Flexible Work Options
These courses are an introduction to flexibility and supportiveness that can help employees decide if a flexible schedule is right for them and assist managers and supervisors in understanding how flexible schedules work in today’s workplace. Together, these courses will help managers and employees work together to develop a work environment that meets everyone’s needs.
An Employee's Guide to Flexibility
Assists employees as they examine flexible schedule options and determine if a flexible schedule is right for them. The training provides simple to follow guidelines for developing your own flexible schedule proposal and tips on approaching your supervisor.
Managing the 21st Century Workforce: A Guide to Flexibility for Managers
Makes the business case for flexibility, identifies and sharpens the skills that will be needed, and offers practice in choosing and managing employees on flexible work arrangements.
Courses are currently being updated and will be available soon. For more information, please call 443-997-7000.
Guidelines For Flexible Work Arrangements
- Flexible Work Schedule
- Flexible Work Schedule Request Form
- Alternate Work Location
- Alternate Work Location Agreement
- Alternate Work Location Request Form
- Flexible Workplace/Flexplace
As a residential research university with a medical school and a close affiliation to The Johns Hopkins Hospital, The Johns Hopkins University has special needs that require some services to be available at all times. Therefore, a major responsibility of supervisors and managers is to schedule staff to meet operating needs.
The standard university work schedule is 8:30 a.m. to 5:00 p.m., Monday through Friday. While the needs of the university and most staff members can be met within the standard hours and week, supervisors may establish alternate work schedules or staff may seek to arrange an alternate work schedule that better satisfies the needs of the individual and meets the needs of the university. Recognizing the benefits of an alternate work schedule, a staff member's request can be approved at the sole discretion of the supervisor. Alternate work schedules requested by staff are called "flexible work schedules." Approved flexible work schedules will sustain or enhance the staff member's ability to do the job and will not present an undue inconvenience to the public and/or members of the university community.
Flexible work schedules are not appropriate for all positions or to all work sites within the university. When appropriate, supervisors and staff are encouraged to apply these guidelines to meet the mutual needs of the university and the staff member.
These guidelines include definitions of the various types of flexible arrangements and outlines the responsibilities of the staff member and the university. It is constructed to assist staff members and supervisors in assessing and evaluating requests for flexible work arrangements.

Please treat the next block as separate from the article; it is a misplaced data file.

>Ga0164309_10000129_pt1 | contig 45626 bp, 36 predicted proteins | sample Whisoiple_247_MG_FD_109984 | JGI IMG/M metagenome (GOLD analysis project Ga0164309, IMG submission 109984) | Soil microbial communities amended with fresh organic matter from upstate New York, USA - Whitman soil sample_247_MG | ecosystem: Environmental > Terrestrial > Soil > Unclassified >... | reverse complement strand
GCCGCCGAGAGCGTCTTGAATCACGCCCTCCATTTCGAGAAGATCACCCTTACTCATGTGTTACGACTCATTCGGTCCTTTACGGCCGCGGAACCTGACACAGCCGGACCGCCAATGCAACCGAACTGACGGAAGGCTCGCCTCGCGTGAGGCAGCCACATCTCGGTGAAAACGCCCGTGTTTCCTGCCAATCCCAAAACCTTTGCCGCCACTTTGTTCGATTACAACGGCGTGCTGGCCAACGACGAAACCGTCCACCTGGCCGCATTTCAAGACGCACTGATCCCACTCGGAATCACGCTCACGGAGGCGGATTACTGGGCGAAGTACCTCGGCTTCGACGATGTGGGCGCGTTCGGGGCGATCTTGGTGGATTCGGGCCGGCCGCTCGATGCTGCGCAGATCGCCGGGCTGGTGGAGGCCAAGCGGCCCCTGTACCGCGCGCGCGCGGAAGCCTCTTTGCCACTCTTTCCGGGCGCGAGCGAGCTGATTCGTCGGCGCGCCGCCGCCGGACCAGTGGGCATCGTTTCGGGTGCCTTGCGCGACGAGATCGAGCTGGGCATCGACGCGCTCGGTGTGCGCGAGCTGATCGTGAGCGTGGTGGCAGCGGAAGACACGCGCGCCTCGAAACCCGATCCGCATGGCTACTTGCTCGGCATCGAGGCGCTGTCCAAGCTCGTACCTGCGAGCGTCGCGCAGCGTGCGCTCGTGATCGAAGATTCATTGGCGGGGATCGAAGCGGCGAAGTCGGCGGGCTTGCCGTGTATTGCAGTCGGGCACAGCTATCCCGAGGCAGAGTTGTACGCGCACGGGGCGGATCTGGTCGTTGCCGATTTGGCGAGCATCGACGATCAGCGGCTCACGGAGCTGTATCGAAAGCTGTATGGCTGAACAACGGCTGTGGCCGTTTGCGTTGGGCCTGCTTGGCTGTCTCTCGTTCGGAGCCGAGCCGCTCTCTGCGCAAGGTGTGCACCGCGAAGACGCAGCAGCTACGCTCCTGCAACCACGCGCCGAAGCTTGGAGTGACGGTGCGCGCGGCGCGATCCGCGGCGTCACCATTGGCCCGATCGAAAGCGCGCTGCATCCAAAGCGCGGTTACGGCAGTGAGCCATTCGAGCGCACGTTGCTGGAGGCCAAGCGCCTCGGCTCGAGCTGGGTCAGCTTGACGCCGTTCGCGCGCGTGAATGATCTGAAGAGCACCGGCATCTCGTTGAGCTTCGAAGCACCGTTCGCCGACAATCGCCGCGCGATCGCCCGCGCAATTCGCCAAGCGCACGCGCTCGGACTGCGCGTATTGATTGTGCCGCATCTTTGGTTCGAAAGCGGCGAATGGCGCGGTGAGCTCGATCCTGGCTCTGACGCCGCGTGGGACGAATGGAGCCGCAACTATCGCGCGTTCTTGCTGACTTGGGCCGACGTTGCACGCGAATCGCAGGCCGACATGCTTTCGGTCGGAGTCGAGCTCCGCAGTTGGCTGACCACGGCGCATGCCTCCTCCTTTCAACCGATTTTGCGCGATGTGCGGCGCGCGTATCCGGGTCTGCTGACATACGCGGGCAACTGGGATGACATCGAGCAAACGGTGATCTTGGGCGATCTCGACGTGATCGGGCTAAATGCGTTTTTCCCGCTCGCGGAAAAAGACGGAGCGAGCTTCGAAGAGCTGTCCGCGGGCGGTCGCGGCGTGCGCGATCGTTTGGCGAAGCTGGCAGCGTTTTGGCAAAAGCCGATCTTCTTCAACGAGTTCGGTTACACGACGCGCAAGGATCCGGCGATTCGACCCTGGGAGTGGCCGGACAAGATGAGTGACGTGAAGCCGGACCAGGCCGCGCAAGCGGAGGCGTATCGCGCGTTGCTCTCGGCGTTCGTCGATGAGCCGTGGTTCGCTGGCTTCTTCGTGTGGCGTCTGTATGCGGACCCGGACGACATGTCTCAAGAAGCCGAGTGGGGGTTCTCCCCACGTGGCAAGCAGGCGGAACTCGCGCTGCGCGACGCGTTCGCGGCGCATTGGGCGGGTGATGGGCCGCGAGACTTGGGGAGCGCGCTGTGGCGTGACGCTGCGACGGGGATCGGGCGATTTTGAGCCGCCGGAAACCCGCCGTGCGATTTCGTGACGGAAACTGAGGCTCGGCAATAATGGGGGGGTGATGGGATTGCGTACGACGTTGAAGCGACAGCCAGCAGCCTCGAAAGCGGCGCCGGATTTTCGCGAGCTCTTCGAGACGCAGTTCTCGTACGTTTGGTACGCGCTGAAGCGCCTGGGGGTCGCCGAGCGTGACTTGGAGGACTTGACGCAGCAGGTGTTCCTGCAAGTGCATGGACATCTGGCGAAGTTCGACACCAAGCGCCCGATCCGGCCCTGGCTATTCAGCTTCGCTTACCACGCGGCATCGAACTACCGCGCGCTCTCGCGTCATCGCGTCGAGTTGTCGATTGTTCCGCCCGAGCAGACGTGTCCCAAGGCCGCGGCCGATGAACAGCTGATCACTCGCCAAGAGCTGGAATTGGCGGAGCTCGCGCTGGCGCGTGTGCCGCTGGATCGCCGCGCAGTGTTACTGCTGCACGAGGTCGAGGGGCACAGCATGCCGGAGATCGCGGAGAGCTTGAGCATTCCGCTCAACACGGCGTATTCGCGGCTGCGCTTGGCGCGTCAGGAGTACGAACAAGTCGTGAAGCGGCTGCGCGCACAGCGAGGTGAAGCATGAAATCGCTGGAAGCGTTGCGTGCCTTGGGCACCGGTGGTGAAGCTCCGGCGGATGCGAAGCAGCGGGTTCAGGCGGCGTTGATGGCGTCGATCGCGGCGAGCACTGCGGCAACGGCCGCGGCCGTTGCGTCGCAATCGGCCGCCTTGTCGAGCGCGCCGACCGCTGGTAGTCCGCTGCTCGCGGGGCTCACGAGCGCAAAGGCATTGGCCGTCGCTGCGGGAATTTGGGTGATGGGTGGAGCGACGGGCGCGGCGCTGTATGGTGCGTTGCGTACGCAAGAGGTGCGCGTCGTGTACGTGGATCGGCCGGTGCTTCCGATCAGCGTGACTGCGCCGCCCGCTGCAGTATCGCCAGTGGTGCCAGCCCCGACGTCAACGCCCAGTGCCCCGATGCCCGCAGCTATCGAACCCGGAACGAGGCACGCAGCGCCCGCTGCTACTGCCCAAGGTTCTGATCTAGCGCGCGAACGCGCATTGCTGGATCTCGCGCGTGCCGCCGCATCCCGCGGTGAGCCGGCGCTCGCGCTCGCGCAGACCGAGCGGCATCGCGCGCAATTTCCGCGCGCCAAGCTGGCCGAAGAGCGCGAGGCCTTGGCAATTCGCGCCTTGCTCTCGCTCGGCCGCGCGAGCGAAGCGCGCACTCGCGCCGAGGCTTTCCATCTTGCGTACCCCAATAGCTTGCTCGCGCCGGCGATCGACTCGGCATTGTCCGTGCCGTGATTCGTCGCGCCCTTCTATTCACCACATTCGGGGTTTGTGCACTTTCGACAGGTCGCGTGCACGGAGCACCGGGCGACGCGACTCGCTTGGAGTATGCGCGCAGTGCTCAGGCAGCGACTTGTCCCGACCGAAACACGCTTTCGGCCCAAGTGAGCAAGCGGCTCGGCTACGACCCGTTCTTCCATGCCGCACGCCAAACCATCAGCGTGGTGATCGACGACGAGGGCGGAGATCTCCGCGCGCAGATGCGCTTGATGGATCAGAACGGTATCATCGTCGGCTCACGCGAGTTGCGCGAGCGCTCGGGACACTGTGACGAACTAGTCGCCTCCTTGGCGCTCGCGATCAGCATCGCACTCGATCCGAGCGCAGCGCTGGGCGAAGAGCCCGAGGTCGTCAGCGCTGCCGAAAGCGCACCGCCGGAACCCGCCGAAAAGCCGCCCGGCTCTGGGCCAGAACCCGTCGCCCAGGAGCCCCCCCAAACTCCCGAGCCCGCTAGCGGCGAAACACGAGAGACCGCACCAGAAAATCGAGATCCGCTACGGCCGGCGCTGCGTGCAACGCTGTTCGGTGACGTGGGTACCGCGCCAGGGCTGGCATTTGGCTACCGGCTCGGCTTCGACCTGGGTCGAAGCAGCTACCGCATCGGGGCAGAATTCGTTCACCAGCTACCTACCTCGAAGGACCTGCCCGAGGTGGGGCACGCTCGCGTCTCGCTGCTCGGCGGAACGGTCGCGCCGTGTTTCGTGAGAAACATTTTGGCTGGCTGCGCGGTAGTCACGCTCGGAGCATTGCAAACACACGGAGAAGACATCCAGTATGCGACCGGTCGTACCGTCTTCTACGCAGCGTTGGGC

Flexible Work Schedules/Flextime
Discussion of flexible work schedules can be initiated by the supervisor or a staff member. Staff seeking a flexible work schedule should submit the request in writing to the supervisor by completing the Flexible Work Schedule Request Form. The more traditional variations to work schedules include:
Fixed starting and quitting times
Changing starting and quitting times. For example, a staff member may work from 8:00 a.m. to 4:30 p.m. daily. The arrangement may be reviewed and changed by the supervisor at any time.
Fixed varied starting and quitting times
A fixed schedule of varying starting and quitting times each day. The staff member works 7.5 hours each day. A staff member using varied starting and quitting times might work Monday, 8:00 a.m. to 4:30 p.m., Tuesday, 9:30 a.m. to 6:00 p.m., Wednesday, 7:00 a.m. to 3:30 p.m., etc. The arrangement may be reviewed and changed by the supervisor at any time. A common feature of this schedule is that there are "core" hours when the unit is fully staffed.
Compressed work schedules
Changing the number of hours to be worked per day to permit fewer work days per week. For example, a staff member who is regularly scheduled to work 40 hours per week may work 4 ten hour days.
Questions to Consider
- When contemplating implementation of the above flexible work schedules, the staff member and supervisor need to consider both university and individual issues. Answering the following questions will be helpful:How will university and departmental needs be met?
- How will the needs of the customer/client be met?
- Does the job contain tasks that can be done at non-traditional times?
- Have the support needs of the staff member and the supervisor been carefully assessed?
- In the absence of the supervisor, can the staff member function independently?
- Can arrival and departure times be monitored?
- What will the impact be on the other work functions of the unit?
- Can "core hours" be established for managing peak periods, coordinating work among staff, scheduling meetings, office events, etc.?
- Can accountability and clear performance expectations be provided?